Cyclitols and carbohydrates in leaves and roots of 13 Eucalyptus species suggest contrasting physiological responses to water deficit
Article first published online: 10 AUG 2006
Plant, Cell & Environment
Volume 29, Issue 11, pages 2017–2029, November 2006
How to Cite
MERCHANT, A., TAUSZ, M., ARNDT, S. K. and ADAMS, M. A. (2006), Cyclitols and carbohydrates in leaves and roots of 13 Eucalyptus species suggest contrasting physiological responses to water deficit. Plant, Cell & Environment, 29: 2017–2029. doi: 10.1111/j.1365-3040.2006.01577.x
- Issue published online: 10 AUG 2006
- Article first published online: 10 AUG 2006
- Received 22 March 2006, received in revised form 16 June 2006; accepted for publication 29 June 2006
- osmotic adjustment;
- water potential
In many tree species, physiological adaptations to drought include the accumulation of osmotically active substances and/or the presence of particular compatible solutes, among them cyclitols. Recently, the cyclitol quercitol was identified in species of Eucalyptus, a diverse genus whose speciation is probably driven by adaptation to water availability.
We subjected seedlings of 13 Eucalyptus species from different ecosystems (‘mesic’ and ‘xeric’) and different sub-generic taxonomic groups to 10 weeks of water deficit (WD) treatment. Pre-dawn water potentials (ψpdwn) and relative water content (RWC) were determined in shoots, and total osmolality, soluble low-molecular-weight carbohydrates and cyclitols were measured in leaves and roots.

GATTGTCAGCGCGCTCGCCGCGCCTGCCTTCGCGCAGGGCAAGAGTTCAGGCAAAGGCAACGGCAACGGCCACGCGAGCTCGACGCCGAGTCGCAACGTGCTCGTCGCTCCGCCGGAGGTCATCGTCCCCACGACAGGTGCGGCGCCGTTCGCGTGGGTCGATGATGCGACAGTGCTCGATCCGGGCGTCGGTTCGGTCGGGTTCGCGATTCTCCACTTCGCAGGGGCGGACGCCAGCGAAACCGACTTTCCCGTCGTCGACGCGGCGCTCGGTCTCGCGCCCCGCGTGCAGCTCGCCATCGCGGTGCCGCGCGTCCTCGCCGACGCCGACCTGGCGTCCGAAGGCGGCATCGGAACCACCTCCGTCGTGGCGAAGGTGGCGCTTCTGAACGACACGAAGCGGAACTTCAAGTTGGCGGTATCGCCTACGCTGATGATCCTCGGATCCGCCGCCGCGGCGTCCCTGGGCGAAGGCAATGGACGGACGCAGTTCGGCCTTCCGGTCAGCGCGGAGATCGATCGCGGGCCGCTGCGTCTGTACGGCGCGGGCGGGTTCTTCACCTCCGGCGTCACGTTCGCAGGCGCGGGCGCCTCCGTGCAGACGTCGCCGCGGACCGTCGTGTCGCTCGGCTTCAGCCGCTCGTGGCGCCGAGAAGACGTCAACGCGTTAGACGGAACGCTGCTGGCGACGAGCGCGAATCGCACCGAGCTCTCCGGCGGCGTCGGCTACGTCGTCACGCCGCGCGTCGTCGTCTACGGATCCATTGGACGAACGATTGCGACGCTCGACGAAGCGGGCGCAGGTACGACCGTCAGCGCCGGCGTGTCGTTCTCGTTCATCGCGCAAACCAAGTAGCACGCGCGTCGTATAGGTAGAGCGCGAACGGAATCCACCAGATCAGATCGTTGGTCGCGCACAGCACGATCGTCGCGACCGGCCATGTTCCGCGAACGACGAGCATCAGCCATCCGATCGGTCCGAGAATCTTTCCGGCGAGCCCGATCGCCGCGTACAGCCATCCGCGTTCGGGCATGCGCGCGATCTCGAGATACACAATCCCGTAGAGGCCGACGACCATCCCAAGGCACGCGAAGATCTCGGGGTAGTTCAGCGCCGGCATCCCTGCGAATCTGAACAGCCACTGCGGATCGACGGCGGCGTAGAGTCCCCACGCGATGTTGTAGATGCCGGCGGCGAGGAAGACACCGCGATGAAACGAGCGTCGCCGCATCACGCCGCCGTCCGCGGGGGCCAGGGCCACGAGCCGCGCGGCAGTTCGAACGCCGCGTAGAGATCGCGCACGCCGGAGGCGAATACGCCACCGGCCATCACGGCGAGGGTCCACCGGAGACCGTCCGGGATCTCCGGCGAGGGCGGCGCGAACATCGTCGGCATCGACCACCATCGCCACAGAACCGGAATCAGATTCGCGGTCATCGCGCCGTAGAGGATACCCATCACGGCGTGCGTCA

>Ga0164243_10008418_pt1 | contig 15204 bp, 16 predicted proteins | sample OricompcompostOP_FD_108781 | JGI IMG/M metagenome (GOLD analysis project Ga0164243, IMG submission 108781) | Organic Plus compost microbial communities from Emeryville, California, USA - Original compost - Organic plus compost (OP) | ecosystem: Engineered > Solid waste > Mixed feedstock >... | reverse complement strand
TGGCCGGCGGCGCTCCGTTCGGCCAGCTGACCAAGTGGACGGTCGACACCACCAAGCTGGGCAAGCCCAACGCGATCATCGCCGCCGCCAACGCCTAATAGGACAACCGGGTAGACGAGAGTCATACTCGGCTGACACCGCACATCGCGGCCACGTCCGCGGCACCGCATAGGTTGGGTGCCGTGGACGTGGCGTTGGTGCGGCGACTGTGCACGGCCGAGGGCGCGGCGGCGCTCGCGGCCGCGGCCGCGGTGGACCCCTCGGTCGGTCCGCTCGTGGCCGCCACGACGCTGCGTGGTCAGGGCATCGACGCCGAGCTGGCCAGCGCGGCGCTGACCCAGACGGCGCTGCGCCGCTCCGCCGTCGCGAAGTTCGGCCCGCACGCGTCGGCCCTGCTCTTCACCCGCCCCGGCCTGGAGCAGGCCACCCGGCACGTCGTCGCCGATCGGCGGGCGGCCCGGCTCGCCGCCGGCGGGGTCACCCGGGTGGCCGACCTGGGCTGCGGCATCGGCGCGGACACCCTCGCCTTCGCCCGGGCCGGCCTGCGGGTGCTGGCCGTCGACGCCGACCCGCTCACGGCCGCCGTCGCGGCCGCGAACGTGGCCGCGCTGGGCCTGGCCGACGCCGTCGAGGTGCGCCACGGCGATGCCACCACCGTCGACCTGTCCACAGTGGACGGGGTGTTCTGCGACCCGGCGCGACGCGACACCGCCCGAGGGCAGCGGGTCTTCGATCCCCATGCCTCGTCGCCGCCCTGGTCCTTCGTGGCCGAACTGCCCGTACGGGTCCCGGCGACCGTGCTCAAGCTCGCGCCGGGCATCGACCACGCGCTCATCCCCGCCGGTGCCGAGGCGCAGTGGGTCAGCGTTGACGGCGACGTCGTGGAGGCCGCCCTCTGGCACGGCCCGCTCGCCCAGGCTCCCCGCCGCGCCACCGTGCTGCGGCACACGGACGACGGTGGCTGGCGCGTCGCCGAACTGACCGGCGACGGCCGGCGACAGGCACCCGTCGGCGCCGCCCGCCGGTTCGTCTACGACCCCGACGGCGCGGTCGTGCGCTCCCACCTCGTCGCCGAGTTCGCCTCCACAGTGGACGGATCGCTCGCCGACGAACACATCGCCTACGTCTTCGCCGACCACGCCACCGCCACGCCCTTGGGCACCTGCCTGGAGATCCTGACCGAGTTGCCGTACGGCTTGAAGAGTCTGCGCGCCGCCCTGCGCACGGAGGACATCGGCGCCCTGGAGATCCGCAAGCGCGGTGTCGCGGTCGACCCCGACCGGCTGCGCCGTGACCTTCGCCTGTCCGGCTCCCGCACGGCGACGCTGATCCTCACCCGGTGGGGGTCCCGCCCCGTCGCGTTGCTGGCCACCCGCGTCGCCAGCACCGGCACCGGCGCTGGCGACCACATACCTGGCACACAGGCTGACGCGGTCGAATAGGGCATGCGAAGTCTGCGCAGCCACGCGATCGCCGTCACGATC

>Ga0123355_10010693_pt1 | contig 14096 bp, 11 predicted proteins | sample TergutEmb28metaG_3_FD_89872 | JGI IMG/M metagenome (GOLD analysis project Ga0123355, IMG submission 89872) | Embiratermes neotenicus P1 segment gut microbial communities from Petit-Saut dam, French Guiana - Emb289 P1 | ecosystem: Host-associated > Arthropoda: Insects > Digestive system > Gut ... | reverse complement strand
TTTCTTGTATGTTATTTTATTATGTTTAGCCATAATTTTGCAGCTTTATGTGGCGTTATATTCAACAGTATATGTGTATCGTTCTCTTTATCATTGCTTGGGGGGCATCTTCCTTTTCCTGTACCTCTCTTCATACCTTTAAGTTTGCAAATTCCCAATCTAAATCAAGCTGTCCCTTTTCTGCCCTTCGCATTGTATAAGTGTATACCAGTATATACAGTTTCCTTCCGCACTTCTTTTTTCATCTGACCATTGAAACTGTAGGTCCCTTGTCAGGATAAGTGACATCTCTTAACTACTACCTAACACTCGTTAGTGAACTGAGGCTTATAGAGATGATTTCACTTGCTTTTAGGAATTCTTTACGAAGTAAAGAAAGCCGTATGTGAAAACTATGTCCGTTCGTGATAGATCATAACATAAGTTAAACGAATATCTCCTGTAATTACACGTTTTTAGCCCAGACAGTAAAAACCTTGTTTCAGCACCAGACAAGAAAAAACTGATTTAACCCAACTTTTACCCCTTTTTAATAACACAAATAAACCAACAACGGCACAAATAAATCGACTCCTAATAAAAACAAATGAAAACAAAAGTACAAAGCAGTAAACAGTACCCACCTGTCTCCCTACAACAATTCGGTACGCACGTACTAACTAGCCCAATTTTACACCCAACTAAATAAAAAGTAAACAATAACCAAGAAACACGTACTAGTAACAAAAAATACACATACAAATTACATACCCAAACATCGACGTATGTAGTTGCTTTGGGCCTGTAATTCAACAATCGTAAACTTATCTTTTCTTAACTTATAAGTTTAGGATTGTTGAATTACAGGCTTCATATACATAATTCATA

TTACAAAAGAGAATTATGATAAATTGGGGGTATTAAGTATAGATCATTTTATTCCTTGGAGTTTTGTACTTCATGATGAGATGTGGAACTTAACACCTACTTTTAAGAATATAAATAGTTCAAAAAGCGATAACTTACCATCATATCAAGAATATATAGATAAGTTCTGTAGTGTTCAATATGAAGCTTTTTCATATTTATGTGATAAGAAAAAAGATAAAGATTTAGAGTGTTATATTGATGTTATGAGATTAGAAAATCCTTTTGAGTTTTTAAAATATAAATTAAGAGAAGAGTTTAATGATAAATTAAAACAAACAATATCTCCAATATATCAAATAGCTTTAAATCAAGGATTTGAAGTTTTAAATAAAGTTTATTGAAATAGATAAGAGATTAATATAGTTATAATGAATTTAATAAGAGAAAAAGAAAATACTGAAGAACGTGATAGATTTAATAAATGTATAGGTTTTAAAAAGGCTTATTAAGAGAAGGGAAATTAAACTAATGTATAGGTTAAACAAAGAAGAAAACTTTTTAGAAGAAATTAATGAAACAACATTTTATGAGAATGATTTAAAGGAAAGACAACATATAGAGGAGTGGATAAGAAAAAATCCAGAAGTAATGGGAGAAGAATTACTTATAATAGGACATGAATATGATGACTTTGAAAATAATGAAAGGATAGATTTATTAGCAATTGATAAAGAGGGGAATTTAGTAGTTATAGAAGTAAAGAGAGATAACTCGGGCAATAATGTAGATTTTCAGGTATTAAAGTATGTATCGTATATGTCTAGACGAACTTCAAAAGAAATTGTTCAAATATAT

Responses to water deficit followed two distinct patterns: Eucalyptus species from ‘mesic’ environments adjusted concentrations of sucrose (through increased levels of sucrose and decreases in RWC) in response to water deficit, whereas ‘xeric’ species increased concentrations of quercitol (through reductions in RWC). In root tissues, only species from xeric environments contained high levels of quercitol and mannitol, increasing under WD conditions.
We suggest that the former (mesic) strategy may be beneficial to respond to short-lasting drought conditions, because sucrose is easily metabolized, whereas the latter (xeric) strategy may relate to an effective acclimation to longer-lasting drought. These physiological response groups are also related to taxonomic groups within the genus.